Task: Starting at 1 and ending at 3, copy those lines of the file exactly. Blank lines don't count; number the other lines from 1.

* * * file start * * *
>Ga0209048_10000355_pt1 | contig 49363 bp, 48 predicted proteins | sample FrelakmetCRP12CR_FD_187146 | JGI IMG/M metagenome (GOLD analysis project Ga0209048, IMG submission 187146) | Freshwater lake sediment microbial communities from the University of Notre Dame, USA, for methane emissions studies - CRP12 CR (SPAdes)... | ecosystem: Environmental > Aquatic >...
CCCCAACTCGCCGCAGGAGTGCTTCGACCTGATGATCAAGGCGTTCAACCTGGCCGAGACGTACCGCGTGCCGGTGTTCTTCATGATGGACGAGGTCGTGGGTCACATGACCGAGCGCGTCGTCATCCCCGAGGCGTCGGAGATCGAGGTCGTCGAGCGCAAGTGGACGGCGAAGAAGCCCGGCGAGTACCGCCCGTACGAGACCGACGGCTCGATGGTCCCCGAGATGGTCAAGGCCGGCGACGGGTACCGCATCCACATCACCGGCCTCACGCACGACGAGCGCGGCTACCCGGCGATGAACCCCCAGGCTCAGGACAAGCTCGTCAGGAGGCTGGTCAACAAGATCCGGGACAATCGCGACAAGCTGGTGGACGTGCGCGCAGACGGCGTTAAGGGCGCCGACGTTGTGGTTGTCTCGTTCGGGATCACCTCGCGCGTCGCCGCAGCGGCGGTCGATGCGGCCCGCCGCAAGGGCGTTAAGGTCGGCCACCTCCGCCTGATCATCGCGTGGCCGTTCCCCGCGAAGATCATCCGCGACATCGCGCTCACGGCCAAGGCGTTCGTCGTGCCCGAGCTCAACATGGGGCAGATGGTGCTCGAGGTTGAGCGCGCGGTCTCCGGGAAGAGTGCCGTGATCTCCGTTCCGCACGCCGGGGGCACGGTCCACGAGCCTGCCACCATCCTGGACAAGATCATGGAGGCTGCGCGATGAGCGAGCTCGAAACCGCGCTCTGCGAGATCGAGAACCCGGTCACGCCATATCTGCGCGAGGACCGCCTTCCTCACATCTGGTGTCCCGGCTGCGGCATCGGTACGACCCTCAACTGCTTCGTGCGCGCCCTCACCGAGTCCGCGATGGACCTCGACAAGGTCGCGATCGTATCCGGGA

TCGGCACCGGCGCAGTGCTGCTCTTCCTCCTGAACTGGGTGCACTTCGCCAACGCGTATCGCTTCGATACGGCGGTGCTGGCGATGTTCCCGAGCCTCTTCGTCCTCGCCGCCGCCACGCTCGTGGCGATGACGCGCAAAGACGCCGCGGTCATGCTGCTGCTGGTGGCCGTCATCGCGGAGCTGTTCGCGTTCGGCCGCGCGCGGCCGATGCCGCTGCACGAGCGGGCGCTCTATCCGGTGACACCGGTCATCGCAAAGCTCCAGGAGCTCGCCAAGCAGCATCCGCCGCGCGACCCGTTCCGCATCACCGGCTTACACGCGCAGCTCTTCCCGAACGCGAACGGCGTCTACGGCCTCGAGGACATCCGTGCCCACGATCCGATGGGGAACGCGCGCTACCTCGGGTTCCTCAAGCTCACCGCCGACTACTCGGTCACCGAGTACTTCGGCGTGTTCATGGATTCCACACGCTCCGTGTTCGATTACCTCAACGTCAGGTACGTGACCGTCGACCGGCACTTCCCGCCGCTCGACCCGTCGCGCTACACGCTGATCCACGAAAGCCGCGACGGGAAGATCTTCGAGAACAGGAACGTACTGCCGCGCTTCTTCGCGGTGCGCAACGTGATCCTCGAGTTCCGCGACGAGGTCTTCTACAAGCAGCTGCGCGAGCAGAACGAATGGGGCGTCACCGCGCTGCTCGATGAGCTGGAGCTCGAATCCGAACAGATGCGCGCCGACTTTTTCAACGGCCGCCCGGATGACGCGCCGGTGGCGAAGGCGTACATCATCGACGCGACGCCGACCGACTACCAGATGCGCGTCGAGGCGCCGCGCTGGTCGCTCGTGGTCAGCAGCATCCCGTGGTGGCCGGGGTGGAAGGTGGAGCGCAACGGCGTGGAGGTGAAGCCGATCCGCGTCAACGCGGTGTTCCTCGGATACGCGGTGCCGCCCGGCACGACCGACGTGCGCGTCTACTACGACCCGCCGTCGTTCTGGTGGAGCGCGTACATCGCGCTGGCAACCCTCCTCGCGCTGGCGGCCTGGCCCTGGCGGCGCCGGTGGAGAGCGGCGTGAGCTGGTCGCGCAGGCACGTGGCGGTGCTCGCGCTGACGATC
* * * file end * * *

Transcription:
>Ga0209048_10000355_pt1 | contig 49363 bp, 48 predicted proteins | sample FrelakmetCRP12CR_FD_187146 | JGI IMG/M metagenome (GOLD analysis project Ga0209048, IMG submission 187146) | Freshwater lake sediment microbial communities from the University of Notre Dame, USA, for methane emissions studies - CRP12 CR (SPAdes)... | ecosystem: Environmental > Aquatic >...
CCCCAACTCGCCGCAGGAGTGCTTCGACCTGATGATCAAGGCGTTCAACCTGGCCGAGACGTACCGCGTGCCGGTGTTCTTCATGATGGACGAGGTCGTGGGTCACATGACCGAGCGCGTCGTCATCCCCGAGGCGTCGGAGATCGAGGTCGTCGAGCGCAAGTGGACGGCGAAGAAGCCCGGCGAGTACCGCCCGTACGAGACCGACGGCTCGATGGTCCCCGAGATGGTCAAGGCCGGCGACGGGTACCGCATCCACATCACCGGCCTCACGCACGACGAGCGCGGCTACCCGGCGATGAACCCCCAGGCTCAGGACAAGCTCGTCAGGAGGCTGGTCAACAAGATCCGGGACAATCGCGACAAGCTGGTGGACGTGCGCGCAGACGGCGTTAAGGGCGCCGACGTTGTGGTTGTCTCGTTCGGGATCACCTCGCGCGTCGCCGCAGCGGCGGTCGATGCGGCCCGCCGCAAGGGCGTTAAGGTCGGCCACCTCCGCCTGATCATCGCGTGGCCGTTCCCCGCGAAGATCATCCGCGACATCGCGCTCACGGCCAAGGCGTTCGTCGTGCCCGAGCTCAACATGGGGCAGATGGTGCTCGAGGTTGAGCGCGCGGTCTCCGGGAAGAGTGCCGTGATCTCCGTTCCGCACGCCGGGGGCACGGTCCACGAGCCTGCCACCATCCTGGACAAGATCATGGAGGCTGCGCGATGAGCGAGCTCGAAACCGCGCTCTGCGAGATCGAGAACCCGGTCACGCCATATCTGCGCGAGGACCGCCTTCCTCACATCTGGTGTCCCGGCTGCGGCATCGGTACGACCCTCAACTGCTTCGTGCGCGCCCTCACCGAGTCCGCGATGGACCTCGACAAGGTCGCGATCGTATCCGGGA

TCGGCACCGGCGCAGTGCTGCTCTTCCTCCTGAACTGGGTGCACTTCGCCAACGCGTATCGCTTCGATACGGCGGTGCTGGCGATGTTCCCGAGCCTCTTCGTCCTCGCCGCCGCCACGCTCGTGGCGATGACGCGCAAAGACGCCGCGGTCATGCTGCTGCTGGTGGCCGTCATCGCGGAGCTGTTCGCGTTCGGCCGCGCGCGGCCGATGCCGCTGCACGAGCGGGCGCTCTATCCGGTGACACCGGTCATCGCAAAGCTCCAGGAGCTCGCCAAGCAGCATCCGCCGCGCGACCCGTTCCGCATCACCGGCTTACACGCGCAGCTCTTCCCGAACGCGAACGGCGTCTACGGCCTCGAGGACATCCGTGCCCACGATCCGATGGGGAACGCGCGCTACCTCGGGTTCCTCAAGCTCACCGCCGACTACTCGGTCACCGAGTACTTCGGCGTGTTCATGGATTCCACACGCTCCGTGTTCGATTACCTCAACGTCAGGTACGTGACCGTCGACCGGCACTTCCCGCCGCTCGACCCGTCGCGCTACACGCTGATCCACGAAAGCCGCGACGGGAAGATCTTCGAGAACAGGAACGTACTGCCGCGCTTCTTCGCGGTGCGCAACGTGATCCTCGAGTTCCGCGACGAGGTCTTCTACAAGCAGCTGCGCGAGCAGAACGAATGGGGCGTCACCGCGCTGCTCGATGAGCTGGAGCTCGAATCCGAACAGATGCGCGCCGACTTTTTCAACGGCCGCCCGGATGACGCGCCGGTGGCGAAGGCGTACATCATCGACGCGACGCCGACCGACTACCAGATGCGCGTCGAGGCGCCGCGCTGGTCGCTCGTGGTCAGCAGCATCCCGTGGTGGCCGGGGTGGAAGGTGGAGCGCAACGGCGTGGAGGTGAAGCCGATCCGCGTCAACGCGGTGTTCCTCGGATACGCGGTGCCGCCCGGCACGACCGACGTGCGCGTCTACTACGACCCGCCGTCGTTCTGGTGGAGCGCGTACATCGCGCTGGCAACCCTCCTCGCGCTGGCGGCCTGGCCCTGGCGGCGCCGGTGGAGAGCGGCGTGAGCTGGTCGCGCAGGCACGTGGCGGTGCTCGCGCTGACGATC